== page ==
Sunday, 21 February 2010

Shafting the Slides

On Saturday, after much deliberation - meaning, staring at things for hours while assembling in my head - and doing my eBay Pooja, I decided to get shafts and linear bearings for the z-axis to see if this would be a better design than bearing slides. --- Is that a question? This is more of an experiment, as my exposure to bearings and shafts if effectively zero.

CNC and Cupcake World on eBay had offers for rails and bearings that I could resist less than afford. It turned out they are driving distance from my place, plus, they gave really friendly and supportive service. I ended up buying 2 x 400mm x 12mm hardened shafts and 3 matching linear bearings (SC12UU) for around $46, just to play and see.

The next morning back home in the garage I put together a quick setup to check on my new friends and it didn't take much convincing, but shafts and bearings are the way to go. It's simply a much cleaner, more aesthetic, and a more precise solution. In short, it's what you would expect your neighbour to see when he - enviously and with sawdust in his hair - peeps at your workmanship through your chamfer routed fence hole.


Let's do this nice and smooth, baby!

A number of sub-plots worth mentioning:

I got 400mm bearings and I'm planning to space the bearings 150mm outside-to-outside, giving me a run-length of 250mm. I want this much z because I think in 3D, not just cutting flat sheets of wood. The 12mm rail does show some bending when I press it down with my hand, but for one, the z-axis won't have too much side-pressure, and secondly, I visit a gym, so it's not fair. 16mm or 20mm might have been better, but it'll do.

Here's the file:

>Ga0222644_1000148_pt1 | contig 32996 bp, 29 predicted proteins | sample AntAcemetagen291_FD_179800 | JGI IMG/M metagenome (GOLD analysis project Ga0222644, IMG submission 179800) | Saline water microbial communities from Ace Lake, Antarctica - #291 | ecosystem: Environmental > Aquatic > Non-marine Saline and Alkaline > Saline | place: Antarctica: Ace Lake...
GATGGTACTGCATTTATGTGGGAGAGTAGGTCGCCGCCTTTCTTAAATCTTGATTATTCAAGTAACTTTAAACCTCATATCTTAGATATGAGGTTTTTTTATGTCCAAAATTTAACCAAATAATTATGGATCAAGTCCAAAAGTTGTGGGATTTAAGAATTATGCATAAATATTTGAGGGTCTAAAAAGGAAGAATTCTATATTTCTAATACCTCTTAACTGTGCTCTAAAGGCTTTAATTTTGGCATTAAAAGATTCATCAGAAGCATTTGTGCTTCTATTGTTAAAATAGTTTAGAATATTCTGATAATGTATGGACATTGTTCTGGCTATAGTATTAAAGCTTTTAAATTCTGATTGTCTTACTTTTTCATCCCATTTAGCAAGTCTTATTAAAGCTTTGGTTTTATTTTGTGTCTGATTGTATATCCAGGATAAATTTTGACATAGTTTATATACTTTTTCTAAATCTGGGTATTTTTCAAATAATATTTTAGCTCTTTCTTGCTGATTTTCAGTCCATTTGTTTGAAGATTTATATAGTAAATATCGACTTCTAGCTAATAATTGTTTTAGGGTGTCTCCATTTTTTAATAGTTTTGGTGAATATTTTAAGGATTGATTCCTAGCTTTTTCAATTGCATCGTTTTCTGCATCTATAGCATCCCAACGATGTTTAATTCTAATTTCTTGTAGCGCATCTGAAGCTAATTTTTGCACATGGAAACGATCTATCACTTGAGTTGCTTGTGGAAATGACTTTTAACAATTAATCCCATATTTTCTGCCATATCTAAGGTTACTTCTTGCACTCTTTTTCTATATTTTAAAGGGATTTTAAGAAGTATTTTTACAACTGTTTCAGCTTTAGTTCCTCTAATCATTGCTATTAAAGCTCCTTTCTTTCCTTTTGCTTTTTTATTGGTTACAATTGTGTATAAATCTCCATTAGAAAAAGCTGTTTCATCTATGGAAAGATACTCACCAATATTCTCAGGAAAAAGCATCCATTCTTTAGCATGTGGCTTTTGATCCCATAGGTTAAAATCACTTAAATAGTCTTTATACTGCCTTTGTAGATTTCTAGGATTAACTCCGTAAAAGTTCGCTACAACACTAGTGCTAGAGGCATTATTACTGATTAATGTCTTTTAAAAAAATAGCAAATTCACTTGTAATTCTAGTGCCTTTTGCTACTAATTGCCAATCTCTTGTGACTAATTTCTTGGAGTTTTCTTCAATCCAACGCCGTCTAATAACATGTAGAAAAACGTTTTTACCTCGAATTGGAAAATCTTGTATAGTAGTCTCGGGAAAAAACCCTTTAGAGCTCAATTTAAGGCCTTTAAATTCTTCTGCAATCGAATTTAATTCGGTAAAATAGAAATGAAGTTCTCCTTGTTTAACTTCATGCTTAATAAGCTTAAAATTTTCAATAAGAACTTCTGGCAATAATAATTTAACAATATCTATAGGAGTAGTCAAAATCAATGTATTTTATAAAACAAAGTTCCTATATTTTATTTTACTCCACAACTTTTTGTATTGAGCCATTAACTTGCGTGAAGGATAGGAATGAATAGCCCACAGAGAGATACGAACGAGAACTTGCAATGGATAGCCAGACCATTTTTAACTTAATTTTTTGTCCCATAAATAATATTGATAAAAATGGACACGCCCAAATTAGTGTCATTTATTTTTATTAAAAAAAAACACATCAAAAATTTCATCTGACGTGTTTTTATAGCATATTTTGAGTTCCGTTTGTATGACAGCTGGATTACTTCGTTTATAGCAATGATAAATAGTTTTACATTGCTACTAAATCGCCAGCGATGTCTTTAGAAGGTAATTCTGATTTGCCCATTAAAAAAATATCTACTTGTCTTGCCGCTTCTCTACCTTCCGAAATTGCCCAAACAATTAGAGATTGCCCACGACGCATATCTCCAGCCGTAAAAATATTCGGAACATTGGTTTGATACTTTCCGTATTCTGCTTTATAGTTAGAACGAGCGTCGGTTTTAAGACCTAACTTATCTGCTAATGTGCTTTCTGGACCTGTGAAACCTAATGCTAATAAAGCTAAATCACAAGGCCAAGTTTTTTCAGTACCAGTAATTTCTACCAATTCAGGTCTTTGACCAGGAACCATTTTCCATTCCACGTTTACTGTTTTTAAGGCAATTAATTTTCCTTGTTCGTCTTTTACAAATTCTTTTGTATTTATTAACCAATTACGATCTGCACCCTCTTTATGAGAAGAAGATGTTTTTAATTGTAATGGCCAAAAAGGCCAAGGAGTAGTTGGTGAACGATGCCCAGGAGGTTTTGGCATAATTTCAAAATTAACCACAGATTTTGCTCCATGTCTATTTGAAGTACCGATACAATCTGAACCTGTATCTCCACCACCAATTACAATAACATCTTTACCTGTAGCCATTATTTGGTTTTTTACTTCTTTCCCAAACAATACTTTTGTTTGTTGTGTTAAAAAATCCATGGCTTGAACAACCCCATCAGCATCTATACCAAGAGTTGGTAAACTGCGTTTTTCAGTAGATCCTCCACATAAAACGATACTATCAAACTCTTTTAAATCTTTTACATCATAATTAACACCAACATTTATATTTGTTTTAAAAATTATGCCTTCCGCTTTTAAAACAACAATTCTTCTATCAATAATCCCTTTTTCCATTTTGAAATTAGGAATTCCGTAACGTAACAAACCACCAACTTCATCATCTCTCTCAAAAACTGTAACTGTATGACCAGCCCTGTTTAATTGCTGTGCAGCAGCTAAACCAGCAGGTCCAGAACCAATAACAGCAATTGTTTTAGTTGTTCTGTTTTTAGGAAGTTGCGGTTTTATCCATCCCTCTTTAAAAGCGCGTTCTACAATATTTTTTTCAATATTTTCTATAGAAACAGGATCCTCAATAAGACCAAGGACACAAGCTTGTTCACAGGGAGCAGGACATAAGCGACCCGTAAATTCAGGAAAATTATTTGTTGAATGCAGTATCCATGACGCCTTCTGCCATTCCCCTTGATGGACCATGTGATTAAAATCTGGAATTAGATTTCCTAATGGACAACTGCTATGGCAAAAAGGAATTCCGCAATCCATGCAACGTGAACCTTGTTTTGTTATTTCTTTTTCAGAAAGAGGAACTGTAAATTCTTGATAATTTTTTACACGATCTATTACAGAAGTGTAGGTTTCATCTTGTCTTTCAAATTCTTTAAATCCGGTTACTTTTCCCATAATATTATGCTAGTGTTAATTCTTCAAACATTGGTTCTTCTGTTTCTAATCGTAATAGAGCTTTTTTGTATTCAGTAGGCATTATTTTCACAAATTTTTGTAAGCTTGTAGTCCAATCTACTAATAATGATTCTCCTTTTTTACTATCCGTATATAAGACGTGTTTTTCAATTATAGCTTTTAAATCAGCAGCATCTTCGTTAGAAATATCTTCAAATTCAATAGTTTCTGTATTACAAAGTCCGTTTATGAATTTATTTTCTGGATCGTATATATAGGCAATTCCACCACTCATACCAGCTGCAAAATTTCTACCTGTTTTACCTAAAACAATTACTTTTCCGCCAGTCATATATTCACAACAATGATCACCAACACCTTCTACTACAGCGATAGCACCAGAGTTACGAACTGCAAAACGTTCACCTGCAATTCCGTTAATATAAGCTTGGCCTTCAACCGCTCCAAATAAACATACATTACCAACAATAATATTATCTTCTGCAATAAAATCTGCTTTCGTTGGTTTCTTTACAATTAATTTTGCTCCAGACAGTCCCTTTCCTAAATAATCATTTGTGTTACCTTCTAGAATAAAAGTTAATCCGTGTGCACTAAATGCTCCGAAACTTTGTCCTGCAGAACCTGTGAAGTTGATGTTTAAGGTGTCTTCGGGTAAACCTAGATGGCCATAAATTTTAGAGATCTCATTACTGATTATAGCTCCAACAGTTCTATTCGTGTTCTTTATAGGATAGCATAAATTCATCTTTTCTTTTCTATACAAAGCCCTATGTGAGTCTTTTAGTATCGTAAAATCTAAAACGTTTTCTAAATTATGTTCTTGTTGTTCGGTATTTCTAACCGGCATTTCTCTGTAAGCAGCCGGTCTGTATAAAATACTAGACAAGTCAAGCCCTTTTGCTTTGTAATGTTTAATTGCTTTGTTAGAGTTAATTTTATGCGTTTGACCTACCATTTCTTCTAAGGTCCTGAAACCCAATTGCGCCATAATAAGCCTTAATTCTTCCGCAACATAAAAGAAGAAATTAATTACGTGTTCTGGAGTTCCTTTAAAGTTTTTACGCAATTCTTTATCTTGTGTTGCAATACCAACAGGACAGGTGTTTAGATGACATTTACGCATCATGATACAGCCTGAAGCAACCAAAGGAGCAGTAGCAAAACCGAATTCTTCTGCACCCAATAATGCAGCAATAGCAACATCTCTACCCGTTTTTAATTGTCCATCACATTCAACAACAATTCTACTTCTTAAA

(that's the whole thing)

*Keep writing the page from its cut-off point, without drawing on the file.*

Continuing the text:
I started with 3 bearings in the belief that 3 contact points should be enough. It does work, but somehow it lacks natural beauty and I ended up buying a 4th bearing just to make it look right. I'd be curious to get the maths on that theory.

Open question: How much more stable are 4 points vs 3 ?

Those bearings work real nicely even when a fair bit of weight is on them, though when you twist them out of axis and then push them along, they tend to grind and lock up quickly. Hence, you will want to end up with at least 2 bearings on each rail. Also, each individual bearing has a tiny tiny bit of play. You can't see it, but you can feel it. So again, 2 bearings take care of that.

CNC Cupcake also had "long" bearings on offer, but I went with 2 individual bearings per rail so I could place them further apart, just in case.

As the astute reader would have concluded by now, the convincing result for the z-axis got me into a spin and after some more "thinking" (translate to agonizing) about the actual total size of the desired work area, rail sizes, basic design framework, etc, I took the plunge and my wallet, returned to the store, and bought rails and bearings for my x and y axis for around $180.


20mm, 12mm, 20mm slotted.
We're all oiled and ready for you.

One great relief with all this is that since I now bought the stuff, I am locked in to the basic design and in particular the total size, which helps getting on with it. So, in summary:
  • x-axis: 2 shafts at 1000mm x 20mm; 4 slotted bearings (to be supported by aluminium angles).
  • y-axis: 2 shafts at 600mm x 20mm; 4 linear bearings.
  • z-axis: 2 shafts at 400mm x 12mm; 4 linear bearings.
Isaac Hayes knew it all along:
SHAFT!
Can you dig it?
...
SHAFT!
Right On!

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